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Difference Between Exonuclease and Endonuclease

Difference between Exonuclease and Endonuclease

Before understanding the difference between exonuclease and endonuclease, know about a nuclease. It is a group of enzymes that function to hydrolyze nucleic acids. Basically, they can dissociate a phosphodiester backbone that interlinks different nucleotides. They are generally categorized into two types, depending upon the mechanism of action and location in the nucleic acid. These are Exonucleases and endonucleases.

The main difference between exonuclease and endonuclease is the point where it divides. As the name indicates, exonuclease splits the bond from the outer ends, whereas endonuclease cleaves the bond inside the polynucleotide chain. Before moving further, let’s glance at its comparison chart below.

Comparison Chart

ParametersExonuclease    Endonuclease
Cleavage of
From Outer EndsFrom Inside
Vital RoleIn Host Defense MechanismIn Producing
Recombinant Molecules
SpecificityNon-specificSpecific or non-specific
Lag PeriodNo Lag PeriodOccurs Before its Activity
Final ResultsIndividual NucleosidesOligonucleotides
Nature of EndsSticky EndsBlunt or Sticky Ends
Effect on PathogensNo EffectBlocks the Entryway for Pathogens
ExamplesPolymerase-III, Snake
and Lizard Venom
DNases, EcoRI, Hind-III, etc.

Explain Exonuclease

The enzymes that split a DNA sequence from either 5’ or 3’ end of a polynucleotide chain are called exonucleases. These nucleases are essential to prokaryotes, eukaryotes, and archaea by degrading their RNA through the multi-protein exosome, including different exoribonucleases. Moreover, they are also present in the venoms of lizards and snakes, cleaving the DNA sequence of their essential proteins. Exonucleases are crucial in the replication process as they function with the RNA polymerase-II to further replace the transcript with DNA nucleotide.


Furthermore, these enzymes are indulged in the transcription and replication of DNAs. Unlike other enzymes, exonucleases lack a lag period due to cleaving from the outer ends, resulting in nucleosides. Last but not least, they do not have any protective mechanism to stop pathogens from entering the cell.

Explain Endonuclease

The enzymes which split a phosphodiester bond from inside a polynucleotide chain are called endonucleases. Such nucleases can either be specific or non-specific to DNA sequencing. The specific ones are Restriction Endonucleases, obtained from numerous archaea and bacteria. The bond that cleaves from a single-stranded end called the sticky end are further hybridized by DNA ligase. It results in the formation of Recombinant DNA, and the procedure is known as Recombination.

The specific restriction endonucleases are further categorized into three types, depending upon their mechanism of action. These are type I endonucleases, type II endonucleases, and type III endonucleases. The first is substantial multi-subunit complexes involved in cleaving almost 1000 base pairs at random sites. Similarly, type II are smaller units responsible for cleaving the sequences without the aid of ATPs. Last but not least, type III endonucleases function to cleave the sequences of almost 25 base pairs.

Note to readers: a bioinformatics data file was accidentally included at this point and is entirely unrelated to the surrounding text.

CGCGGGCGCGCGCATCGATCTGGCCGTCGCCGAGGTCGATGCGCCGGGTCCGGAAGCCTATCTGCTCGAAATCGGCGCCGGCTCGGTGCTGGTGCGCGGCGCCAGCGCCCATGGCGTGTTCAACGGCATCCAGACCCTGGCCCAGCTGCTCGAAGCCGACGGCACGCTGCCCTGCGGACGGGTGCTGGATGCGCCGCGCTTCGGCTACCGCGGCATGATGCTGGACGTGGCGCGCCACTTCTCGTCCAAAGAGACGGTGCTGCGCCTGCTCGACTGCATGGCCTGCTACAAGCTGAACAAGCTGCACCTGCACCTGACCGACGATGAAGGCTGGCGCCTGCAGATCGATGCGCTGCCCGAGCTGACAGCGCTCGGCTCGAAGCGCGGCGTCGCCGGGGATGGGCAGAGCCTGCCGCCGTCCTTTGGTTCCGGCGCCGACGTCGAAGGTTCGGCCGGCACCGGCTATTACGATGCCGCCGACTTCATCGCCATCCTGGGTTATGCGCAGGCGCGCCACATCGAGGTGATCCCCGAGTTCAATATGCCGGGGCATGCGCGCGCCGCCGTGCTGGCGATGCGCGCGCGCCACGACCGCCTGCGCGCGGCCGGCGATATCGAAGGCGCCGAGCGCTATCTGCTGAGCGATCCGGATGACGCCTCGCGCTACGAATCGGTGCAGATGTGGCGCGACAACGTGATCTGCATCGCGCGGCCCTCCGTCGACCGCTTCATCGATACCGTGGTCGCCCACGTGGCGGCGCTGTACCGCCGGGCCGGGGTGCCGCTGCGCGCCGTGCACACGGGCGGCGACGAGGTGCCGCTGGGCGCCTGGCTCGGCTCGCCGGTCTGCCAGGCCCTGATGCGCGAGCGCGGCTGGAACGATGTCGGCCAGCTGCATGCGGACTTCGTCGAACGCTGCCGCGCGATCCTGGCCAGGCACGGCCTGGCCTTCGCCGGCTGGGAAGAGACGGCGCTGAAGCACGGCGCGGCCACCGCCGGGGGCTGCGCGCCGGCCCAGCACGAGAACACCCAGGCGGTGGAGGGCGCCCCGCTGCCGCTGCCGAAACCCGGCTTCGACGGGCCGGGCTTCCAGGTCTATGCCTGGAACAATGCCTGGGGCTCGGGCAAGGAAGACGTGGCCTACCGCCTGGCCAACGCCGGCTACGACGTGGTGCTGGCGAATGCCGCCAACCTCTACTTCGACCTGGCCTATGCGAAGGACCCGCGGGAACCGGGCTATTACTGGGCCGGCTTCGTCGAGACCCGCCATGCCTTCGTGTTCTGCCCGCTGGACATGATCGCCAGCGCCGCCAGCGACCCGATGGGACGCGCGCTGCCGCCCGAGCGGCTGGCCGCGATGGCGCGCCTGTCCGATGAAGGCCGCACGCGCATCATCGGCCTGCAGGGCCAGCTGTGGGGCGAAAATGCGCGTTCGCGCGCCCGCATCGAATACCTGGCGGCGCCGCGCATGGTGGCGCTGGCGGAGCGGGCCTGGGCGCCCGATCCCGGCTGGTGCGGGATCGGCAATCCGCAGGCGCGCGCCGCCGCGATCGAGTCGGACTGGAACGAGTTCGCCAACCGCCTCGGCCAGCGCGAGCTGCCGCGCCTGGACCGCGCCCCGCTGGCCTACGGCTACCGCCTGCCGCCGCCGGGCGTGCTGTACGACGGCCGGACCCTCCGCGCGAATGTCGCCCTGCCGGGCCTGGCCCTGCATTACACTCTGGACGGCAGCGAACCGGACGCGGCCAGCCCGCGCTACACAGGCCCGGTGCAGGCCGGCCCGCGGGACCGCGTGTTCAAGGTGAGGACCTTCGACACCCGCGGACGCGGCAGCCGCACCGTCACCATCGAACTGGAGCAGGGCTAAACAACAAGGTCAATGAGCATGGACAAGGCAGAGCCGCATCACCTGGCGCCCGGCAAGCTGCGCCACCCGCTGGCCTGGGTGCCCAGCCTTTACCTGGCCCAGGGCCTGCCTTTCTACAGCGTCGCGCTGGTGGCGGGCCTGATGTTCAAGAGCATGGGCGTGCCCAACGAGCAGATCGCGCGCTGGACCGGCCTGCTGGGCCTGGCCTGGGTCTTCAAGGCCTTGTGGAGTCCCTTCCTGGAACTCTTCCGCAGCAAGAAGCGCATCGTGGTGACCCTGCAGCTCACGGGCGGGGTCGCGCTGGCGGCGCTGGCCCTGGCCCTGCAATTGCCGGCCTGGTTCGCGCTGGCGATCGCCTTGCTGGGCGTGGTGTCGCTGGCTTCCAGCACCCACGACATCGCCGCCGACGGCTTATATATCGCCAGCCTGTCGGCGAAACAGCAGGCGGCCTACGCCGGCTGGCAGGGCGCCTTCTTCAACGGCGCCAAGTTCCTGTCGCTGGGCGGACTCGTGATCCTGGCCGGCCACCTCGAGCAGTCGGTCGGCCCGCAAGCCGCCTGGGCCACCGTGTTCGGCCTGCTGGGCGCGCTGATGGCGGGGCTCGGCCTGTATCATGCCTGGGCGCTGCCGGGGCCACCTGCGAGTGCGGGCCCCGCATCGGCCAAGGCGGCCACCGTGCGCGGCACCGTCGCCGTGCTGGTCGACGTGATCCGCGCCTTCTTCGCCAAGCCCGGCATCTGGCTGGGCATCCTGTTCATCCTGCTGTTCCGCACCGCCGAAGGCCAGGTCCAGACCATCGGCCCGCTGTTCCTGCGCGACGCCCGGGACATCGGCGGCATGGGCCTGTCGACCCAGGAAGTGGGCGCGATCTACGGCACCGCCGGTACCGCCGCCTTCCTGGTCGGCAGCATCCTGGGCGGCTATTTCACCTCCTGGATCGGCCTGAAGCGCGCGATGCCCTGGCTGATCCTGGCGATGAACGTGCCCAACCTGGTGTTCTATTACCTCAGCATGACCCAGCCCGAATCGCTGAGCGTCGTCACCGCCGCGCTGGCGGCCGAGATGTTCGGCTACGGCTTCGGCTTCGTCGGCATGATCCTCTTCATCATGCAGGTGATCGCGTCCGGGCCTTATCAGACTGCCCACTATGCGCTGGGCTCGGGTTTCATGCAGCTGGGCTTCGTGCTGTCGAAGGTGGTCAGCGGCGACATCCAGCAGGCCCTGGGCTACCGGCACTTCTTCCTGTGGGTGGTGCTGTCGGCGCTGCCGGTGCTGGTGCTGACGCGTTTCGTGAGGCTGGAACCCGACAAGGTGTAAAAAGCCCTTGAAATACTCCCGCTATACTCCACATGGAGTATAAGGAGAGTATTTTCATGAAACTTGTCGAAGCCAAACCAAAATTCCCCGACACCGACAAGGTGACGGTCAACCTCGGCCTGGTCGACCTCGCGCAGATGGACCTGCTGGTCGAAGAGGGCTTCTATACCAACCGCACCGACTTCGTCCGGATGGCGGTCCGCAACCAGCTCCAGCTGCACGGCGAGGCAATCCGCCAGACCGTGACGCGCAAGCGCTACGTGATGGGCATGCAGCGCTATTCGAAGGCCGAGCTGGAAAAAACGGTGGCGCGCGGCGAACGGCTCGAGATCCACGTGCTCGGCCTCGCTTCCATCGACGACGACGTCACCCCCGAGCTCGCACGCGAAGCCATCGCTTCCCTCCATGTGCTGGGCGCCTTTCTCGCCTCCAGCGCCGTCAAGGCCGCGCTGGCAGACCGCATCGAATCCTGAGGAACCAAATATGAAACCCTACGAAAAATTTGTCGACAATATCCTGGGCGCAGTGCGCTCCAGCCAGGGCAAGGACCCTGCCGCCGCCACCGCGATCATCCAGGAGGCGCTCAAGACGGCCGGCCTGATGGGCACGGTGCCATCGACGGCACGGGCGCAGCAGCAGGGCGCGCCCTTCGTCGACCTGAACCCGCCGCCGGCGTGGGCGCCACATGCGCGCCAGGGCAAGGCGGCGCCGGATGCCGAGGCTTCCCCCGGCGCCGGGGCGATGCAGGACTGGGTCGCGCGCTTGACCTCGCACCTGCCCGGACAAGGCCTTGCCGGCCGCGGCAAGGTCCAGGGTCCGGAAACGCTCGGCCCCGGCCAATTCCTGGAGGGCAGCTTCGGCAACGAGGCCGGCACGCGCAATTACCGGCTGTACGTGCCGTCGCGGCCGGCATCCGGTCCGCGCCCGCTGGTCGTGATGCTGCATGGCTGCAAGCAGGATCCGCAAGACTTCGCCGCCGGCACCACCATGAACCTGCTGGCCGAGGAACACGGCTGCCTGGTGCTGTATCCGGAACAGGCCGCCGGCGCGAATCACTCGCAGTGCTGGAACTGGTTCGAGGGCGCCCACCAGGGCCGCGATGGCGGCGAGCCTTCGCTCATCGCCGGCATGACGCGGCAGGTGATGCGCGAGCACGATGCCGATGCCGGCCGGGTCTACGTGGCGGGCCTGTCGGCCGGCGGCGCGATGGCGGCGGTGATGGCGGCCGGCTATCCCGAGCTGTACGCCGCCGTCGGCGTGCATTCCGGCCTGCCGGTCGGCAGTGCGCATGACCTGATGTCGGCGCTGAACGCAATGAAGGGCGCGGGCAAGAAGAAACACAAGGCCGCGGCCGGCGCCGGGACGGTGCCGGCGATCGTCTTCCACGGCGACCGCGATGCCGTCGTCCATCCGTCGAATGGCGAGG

Know the Similarities between Exonuclease & Endonuclease

Both exonucleases and endonucleases are types of nuclease (an enzyme), so they have a few similarities too. Let’s have a look at them below!

  • Acts on Polynucleotide Chain: Both of these nucleases act on the polynucleotide chain to hydrolyze it.
  • Nucleic Acid: The exonuclease and endonuclease deal with the nucleic acid.
  • Effects DNA & RNA: They can influence either DNA or types of RNA.

Figure Out the Dissimilarities between Exonuclease & Endonuclease

If you read them in detail, there are numerous dissimilarities between exonuclease and endonuclease. So, let’s move on!

Point of Cleavage


As the name suggests, these enzymes cleave a bond from the ends.


On the other hand, such enzymes break a nucleotide arrangement from the inside (middle).

End Products


The cleavage of DNA sequence by exonuclease results in individual nucleosides or nucleotides.


In contrast, the cleavage of DNA sequence by endonuclease results in oligonucleotides.



As these enzymes divide a bond from the ends, so usually non-peculiar or non-specific.


On the contrary, endonucleases can be specific or non-specific. The specific ones are restriction endonucleases that cleave some particular sites of a DNA sequence.

Influence of Circular DNA


Due to being non-specific in nature, exonucleases have more significant activity toward linear DNA and lesser toward circular DNA.


On the opposite side, the restriction endonucleases specifically cleave a bond within circular DNA.

Nature of Ends


They form sticky ends that should always remain free for cleavage.


Unlike exonuclease, these might result in blunt or sticky ends. Moreover, there is no necessity for a polynucleotide chain’s free 3’ or 5’ ends.

Protective Characteristics


They do not have any protective property because of their non-specific nature.


They specifically protect a body against pathogenic microorganisms’ entrance, e.g., viruses and bacteria.

Common Examples


Common examples include Exonuclease-I, snake/lizard venom, Xrn1, etc.


Some common examples of endonuclease are Deoxyribonuclease-I, BamHI, EcoRI, etc.


Both nucleases have a significant role in genetics, as we have discussed above. The main difference between exonuclease and endonuclease lies in its location and functioning. Exonucleases discharge the heterochromatin portion to maintain the uprightness of DNA. On the other hand, the cleavage by endonuclease from the middle protects nucleic acid from harmful particles. Furthermore, they are broadly used in genetic engineering, PCR, recombinant DNA technology, diagnostics and gene editing, etc.

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